The basilica has been preserved up to the roof level. It is the only preserved
sacral building of this type not only on the island of Krk, but on the entire
The construction of this church on the remains of the Roman town of Fulfinum
marked the beginning of a new Christian town. However, its secrets are yet to
be discovered by experts. Local tradition associates this church with the Glagolitic
Benedictine abbey of St Nicholas, which was abandoned in the 15th
century and relocated closer to Omišalj.
In its original construction phase, this impressive single-nave church had
an entrance area in the front (called the narthex or vestibule), a porch on its
south side, and two smaller side rooms which could be defined as early examples
of a sacristy and which were connected to the wall of the presbytery. The presbytery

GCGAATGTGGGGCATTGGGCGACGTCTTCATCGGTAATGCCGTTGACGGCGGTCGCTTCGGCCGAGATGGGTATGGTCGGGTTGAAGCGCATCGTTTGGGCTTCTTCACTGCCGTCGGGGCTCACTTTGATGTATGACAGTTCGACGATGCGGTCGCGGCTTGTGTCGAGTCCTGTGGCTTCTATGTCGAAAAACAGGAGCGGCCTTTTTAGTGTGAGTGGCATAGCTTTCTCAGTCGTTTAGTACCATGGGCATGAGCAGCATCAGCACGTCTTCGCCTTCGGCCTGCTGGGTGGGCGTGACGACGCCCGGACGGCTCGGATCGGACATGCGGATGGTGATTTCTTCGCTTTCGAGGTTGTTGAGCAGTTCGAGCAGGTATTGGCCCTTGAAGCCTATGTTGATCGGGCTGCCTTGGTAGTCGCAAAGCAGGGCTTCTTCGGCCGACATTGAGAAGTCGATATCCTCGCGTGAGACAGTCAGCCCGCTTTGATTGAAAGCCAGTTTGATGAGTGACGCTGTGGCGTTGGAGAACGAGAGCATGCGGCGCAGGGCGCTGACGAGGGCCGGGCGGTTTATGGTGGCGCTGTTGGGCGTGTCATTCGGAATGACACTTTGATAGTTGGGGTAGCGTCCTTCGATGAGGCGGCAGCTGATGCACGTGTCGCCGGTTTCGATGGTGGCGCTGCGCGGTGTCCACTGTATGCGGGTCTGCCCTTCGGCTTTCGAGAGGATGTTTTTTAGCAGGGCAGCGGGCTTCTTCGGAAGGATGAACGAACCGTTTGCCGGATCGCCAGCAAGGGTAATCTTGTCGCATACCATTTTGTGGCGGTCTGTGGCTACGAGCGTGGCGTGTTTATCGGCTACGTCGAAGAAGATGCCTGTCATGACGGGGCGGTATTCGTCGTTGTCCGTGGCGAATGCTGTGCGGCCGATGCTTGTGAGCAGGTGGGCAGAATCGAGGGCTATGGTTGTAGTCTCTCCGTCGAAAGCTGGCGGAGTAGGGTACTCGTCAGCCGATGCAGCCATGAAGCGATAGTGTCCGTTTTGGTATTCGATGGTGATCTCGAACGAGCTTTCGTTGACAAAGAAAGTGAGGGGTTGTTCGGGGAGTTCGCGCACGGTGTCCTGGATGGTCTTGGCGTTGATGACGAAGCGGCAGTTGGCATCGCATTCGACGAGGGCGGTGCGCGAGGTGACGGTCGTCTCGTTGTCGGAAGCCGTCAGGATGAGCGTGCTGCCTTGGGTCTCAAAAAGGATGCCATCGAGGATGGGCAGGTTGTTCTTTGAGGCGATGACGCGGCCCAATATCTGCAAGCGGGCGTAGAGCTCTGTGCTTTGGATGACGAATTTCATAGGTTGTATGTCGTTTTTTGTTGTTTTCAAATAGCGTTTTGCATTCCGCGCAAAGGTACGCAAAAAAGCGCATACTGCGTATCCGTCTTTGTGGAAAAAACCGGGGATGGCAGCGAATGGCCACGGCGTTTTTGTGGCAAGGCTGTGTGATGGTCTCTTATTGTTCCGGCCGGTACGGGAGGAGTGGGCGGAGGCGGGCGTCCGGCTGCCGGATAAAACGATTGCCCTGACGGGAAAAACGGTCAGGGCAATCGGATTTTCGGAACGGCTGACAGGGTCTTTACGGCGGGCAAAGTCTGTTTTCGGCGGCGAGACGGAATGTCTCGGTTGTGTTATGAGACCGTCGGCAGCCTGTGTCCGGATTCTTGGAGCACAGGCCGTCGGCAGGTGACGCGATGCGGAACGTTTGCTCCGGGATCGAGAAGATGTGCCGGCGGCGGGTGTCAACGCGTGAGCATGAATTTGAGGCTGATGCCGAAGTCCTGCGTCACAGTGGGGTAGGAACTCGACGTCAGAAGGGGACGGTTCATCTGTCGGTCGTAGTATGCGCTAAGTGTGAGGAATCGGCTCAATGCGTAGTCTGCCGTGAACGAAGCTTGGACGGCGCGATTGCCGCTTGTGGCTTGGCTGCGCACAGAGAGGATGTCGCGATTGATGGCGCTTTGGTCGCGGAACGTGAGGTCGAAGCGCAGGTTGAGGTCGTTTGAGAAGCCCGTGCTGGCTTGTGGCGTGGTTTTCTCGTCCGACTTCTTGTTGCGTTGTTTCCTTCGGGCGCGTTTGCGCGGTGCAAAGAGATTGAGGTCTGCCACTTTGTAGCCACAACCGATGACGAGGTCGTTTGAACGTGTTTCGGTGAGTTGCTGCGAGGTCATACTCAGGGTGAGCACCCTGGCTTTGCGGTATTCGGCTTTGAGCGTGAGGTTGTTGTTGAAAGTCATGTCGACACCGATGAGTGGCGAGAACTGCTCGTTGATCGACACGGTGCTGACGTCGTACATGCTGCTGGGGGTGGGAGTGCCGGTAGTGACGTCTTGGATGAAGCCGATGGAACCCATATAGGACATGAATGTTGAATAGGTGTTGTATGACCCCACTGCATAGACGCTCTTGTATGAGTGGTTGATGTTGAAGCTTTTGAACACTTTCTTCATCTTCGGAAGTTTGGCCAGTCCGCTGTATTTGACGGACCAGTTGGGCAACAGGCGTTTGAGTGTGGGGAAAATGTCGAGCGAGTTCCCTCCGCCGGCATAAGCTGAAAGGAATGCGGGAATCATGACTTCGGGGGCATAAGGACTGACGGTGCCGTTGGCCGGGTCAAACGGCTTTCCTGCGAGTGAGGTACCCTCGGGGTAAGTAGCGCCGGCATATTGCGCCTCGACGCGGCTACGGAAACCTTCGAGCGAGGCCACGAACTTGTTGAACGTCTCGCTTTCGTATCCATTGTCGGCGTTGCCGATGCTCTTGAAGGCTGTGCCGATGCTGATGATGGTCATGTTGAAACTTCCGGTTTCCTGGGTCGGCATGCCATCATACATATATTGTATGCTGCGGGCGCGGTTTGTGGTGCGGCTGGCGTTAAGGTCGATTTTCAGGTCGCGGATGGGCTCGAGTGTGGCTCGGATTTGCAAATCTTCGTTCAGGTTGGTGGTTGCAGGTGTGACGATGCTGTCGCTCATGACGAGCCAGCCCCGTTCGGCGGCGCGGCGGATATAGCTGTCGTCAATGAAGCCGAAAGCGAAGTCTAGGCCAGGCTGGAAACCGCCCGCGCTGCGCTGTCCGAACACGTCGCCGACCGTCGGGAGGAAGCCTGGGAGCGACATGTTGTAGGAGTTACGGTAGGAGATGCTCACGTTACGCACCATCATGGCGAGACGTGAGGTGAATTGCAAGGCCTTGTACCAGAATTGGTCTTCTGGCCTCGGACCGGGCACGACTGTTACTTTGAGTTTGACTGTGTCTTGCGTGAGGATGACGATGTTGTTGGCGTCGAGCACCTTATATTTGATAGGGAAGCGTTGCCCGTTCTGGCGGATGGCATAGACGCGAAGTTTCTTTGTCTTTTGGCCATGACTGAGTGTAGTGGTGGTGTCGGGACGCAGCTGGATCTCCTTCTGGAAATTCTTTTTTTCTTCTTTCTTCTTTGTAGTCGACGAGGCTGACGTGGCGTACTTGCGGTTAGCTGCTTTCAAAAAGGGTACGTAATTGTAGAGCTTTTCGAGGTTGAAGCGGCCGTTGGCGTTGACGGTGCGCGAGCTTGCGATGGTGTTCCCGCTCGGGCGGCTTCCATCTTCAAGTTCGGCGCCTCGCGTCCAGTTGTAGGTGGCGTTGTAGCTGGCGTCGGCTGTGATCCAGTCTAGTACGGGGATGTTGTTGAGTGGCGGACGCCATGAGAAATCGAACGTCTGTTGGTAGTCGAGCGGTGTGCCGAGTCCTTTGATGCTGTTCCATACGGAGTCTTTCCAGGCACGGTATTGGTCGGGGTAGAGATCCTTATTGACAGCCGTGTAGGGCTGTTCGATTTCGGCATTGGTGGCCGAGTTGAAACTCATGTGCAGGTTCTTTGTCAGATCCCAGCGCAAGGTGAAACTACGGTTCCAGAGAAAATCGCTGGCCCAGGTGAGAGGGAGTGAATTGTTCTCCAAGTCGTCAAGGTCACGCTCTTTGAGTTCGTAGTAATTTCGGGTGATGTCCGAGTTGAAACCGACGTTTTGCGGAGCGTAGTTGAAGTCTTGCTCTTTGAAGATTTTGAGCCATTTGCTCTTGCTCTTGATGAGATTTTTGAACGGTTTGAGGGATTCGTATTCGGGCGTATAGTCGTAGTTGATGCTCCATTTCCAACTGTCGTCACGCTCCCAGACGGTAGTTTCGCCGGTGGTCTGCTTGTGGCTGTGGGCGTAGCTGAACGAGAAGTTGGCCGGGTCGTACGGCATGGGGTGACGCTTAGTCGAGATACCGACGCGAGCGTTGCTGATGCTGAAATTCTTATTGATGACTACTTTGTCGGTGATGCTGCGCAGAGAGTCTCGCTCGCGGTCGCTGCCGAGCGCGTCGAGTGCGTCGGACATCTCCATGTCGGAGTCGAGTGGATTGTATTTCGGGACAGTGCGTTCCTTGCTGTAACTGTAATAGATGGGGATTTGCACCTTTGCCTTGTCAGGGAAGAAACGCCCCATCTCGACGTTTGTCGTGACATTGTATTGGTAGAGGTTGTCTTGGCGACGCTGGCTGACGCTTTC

itself has a simple layout: its rear is flat and features a freestanding bench
for the clergy. In front of the bench there is part of the presbytery enclosed with
an altar balustrade with a cross-shaped altar tomb at its centre. The entrance area
contains a sarcophagus dug into solid rock and covered with mortar. A privileged
tomb with two deceased was later placed alongside the sarcophagus. It has been dated
to the period between the 7th and 8th century.
The atrium at the south porch, which also features several privileged
tombs, was probably added at the same time. Over the centuries that followed,
this community developed into a well-organised religious community that eventually
took on the teachings of St. Benedictine, as suggested by later sources that mention
the Abbey of St. Nicholas at the foot of Omišalj. Inside this monastery complex,
on the eastern side of the church which also underwent changes in its interior,
there are smaller spaces of a memorial and commercial character.